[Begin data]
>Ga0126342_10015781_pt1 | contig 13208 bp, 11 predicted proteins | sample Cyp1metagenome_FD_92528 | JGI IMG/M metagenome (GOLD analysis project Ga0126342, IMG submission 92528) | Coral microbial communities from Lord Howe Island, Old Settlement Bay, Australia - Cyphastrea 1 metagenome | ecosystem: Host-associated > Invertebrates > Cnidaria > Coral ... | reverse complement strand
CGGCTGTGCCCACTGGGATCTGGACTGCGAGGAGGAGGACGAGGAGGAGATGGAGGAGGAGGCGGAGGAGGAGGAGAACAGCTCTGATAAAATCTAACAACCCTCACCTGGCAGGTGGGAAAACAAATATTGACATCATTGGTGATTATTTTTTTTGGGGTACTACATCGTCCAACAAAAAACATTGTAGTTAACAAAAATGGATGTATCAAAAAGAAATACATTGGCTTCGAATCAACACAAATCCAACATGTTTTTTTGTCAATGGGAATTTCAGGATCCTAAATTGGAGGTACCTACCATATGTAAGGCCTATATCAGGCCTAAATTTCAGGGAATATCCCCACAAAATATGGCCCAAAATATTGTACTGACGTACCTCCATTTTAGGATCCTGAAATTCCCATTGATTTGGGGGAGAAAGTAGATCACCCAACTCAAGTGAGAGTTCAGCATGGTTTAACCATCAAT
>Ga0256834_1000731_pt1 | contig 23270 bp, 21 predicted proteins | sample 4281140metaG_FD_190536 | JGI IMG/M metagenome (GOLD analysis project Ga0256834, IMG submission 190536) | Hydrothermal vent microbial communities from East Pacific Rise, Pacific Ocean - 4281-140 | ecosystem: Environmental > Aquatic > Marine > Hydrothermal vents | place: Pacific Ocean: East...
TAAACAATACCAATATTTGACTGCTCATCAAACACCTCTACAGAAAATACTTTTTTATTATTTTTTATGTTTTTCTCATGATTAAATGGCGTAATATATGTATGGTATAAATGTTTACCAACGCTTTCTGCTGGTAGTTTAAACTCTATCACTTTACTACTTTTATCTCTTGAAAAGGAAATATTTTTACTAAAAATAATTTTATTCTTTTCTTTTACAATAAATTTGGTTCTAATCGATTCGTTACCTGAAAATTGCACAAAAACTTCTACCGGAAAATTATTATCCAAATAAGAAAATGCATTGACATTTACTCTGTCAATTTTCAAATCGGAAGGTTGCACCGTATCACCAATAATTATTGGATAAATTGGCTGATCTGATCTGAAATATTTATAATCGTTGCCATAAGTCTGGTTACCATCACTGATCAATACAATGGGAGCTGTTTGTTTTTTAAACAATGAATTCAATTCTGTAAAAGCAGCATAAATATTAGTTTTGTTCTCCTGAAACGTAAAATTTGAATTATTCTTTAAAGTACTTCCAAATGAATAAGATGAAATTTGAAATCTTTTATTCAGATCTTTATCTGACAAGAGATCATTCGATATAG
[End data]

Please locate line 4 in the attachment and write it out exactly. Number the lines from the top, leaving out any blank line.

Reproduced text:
TAAACAATACCAATATTTGACTGCTCATCAAACACCTCTACAGAAAATACTTTTTTATTATTTTTTATGTTTTTCTCATGATTAAATGGCGTAATATATGTATGGTATAAATGTTTACCAACGCTTTCTGCTGGTAGTTTAAACTCTATCACTTTACTACTTTTATCTCTTGAAAAGGAAATATTTTTACTAAAAATAATTTTATTCTTTTCTTTTACAATAAATTTGGTTCTAATCGATTCGTTACCTGAAAATTGCACAAAAACTTCTACCGGAAAATTATTATCCAAATAAGAAAATGCATTGACATTTACTCTGTCAATTTTCAAATCGGAAGGTTGCACCGTATCACCAATAATTATTGGATAAATTGGCTGATCTGATCTGAAATATTTATAATCGTTGCCATAAGTCTGGTTACCATCACTGATCAATACAATGGGAGCTGTTTGTTTTTTAAACAATGAATTCAATTCTGTAAAAGCAGCATAAATATTAGTTTTGTTCTCCTGAAACGTAAAATTTGAATTATTCTTTAAAGTACTTCCAAATGAATAAGATGAAATTTGAAATCTTTTATTCAGATCTTTATCTGACAAGAGATCATTCGATATAG